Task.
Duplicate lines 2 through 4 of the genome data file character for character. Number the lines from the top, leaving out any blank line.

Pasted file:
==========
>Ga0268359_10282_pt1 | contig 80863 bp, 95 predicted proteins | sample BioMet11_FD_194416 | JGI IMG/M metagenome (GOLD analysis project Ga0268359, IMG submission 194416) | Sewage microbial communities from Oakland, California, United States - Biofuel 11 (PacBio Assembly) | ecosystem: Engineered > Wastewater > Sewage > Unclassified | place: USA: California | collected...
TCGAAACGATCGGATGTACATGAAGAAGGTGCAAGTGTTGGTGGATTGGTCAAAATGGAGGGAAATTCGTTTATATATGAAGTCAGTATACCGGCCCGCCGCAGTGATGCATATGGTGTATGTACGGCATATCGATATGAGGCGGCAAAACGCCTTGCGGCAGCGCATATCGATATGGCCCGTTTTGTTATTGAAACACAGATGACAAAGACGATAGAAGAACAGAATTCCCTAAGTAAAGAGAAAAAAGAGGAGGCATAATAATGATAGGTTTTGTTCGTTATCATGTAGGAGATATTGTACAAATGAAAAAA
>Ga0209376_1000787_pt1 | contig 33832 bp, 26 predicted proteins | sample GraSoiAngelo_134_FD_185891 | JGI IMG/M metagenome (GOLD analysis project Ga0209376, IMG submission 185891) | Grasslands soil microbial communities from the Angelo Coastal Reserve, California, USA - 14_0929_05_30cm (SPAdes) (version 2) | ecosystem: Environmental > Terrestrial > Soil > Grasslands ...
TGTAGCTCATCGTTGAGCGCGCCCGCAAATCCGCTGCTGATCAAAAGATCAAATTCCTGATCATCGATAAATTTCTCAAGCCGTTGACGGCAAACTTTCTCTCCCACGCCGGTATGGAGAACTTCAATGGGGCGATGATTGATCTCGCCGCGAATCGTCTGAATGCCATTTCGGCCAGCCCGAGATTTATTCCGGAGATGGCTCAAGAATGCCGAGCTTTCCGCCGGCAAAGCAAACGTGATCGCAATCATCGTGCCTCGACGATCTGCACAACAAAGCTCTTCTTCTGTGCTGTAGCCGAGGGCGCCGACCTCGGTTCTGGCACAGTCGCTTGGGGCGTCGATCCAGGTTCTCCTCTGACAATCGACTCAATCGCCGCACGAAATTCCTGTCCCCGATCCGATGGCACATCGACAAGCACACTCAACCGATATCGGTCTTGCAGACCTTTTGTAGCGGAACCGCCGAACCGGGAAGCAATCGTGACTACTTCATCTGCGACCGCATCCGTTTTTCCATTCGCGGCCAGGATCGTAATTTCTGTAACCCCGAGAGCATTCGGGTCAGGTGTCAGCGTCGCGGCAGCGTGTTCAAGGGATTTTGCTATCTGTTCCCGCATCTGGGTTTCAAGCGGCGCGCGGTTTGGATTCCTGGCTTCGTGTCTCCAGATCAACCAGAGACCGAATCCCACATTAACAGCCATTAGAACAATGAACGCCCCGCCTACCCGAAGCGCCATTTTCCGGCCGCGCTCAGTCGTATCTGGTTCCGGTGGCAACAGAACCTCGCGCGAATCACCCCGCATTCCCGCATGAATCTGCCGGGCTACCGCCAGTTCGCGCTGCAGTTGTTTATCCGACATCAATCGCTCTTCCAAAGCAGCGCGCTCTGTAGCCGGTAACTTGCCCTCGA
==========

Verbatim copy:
TCGAAACGATCGGATGTACATGAAGAAGGTGCAAGTGTTGGTGGATTGGTCAAAATGGAGGGAAATTCGTTTATATATGAAGTCAGTATACCGGCCCGCCGCAGTGATGCATATGGTGTATGTACGGCATATCGATATGAGGCGGCAAAACGCCTTGCGGCAGCGCATATCGATATGGCCCGTTTTGTTATTGAAACACAGATGACAAAGACGATAGAAGAACAGAATTCCCTAAGTAAAGAGAAAAAAGAGGAGGCATAATAATGATAGGTTTTGTTCGTTATCATGTAGGAGATATTGTACAAATGAAAAAA
>Ga0209376_1000787_pt1 | contig 33832 bp, 26 predicted proteins | sample GraSoiAngelo_134_FD_185891 | JGI IMG/M metagenome (GOLD analysis project Ga0209376, IMG submission 185891) | Grasslands soil microbial communities from the Angelo Coastal Reserve, California, USA - 14_0929_05_30cm (SPAdes) (version 2) | ecosystem: Environmental > Terrestrial > Soil > Grasslands ...
TGTAGCTCATCGTTGAGCGCGCCCGCAAATCCGCTGCTGATCAAAAGATCAAATTCCTGATCATCGATAAATTTCTCAAGCCGTTGACGGCAAACTTTCTCTCCCACGCCGGTATGGAGAACTTCAATGGGGCGATGATTGATCTCGCCGCGAATCGTCTGAATGCCATTTCGGCCAGCCCGAGATTTATTCCGGAGATGGCTCAAGAATGCCGAGCTTTCCGCCGGCAAAGCAAACGTGATCGCAATCATCGTGCCTCGACGATCTGCACAACAAAGCTCTTCTTCTGTGCTGTAGCCGAGGGCGCCGACCTCGGTTCTGGCACAGTCGCTTGGGGCGTCGATCCAGGTTCTCCTCTGACAATCGACTCAATCGCCGCACGAAATTCCTGTCCCCGATCCGATGGCACATCGACAAGCACACTCAACCGATATCGGTCTTGCAGACCTTTTGTAGCGGAACCGCCGAACCGGGAAGCAATCGTGACTACTTCATCTGCGACCGCATCCGTTTTTCCATTCGCGGCCAGGATCGTAATTTCTGTAACCCCGAGAGCATTCGGGTCAGGTGTCAGCGTCGCGGCAGCGTGTTCAAGGGATTTTGCTATCTGTTCCCGCATCTGGGTTTCAAGCGGCGCGCGGTTTGGATTCCTGGCTTCGTGTCTCCAGATCAACCAGAGACCGAATCCCACATTAACAGCCATTAGAACAATGAACGCCCCGCCTACCCGAAGCGCCATTTTCCGGCCGCGCTCAGTCGTATCTGGTTCCGGTGGCAACAGAACCTCGCGCGAATCACCCCGCATTCCCGCATGAATCTGCCGGGCTACCGCCAGTTCGCGCTGCAGTTGTTTATCCGACATCAATCGCTCTTCCAAAGCAGCGCGCTCTGTAGCCGGTAACTTGCCCTCGA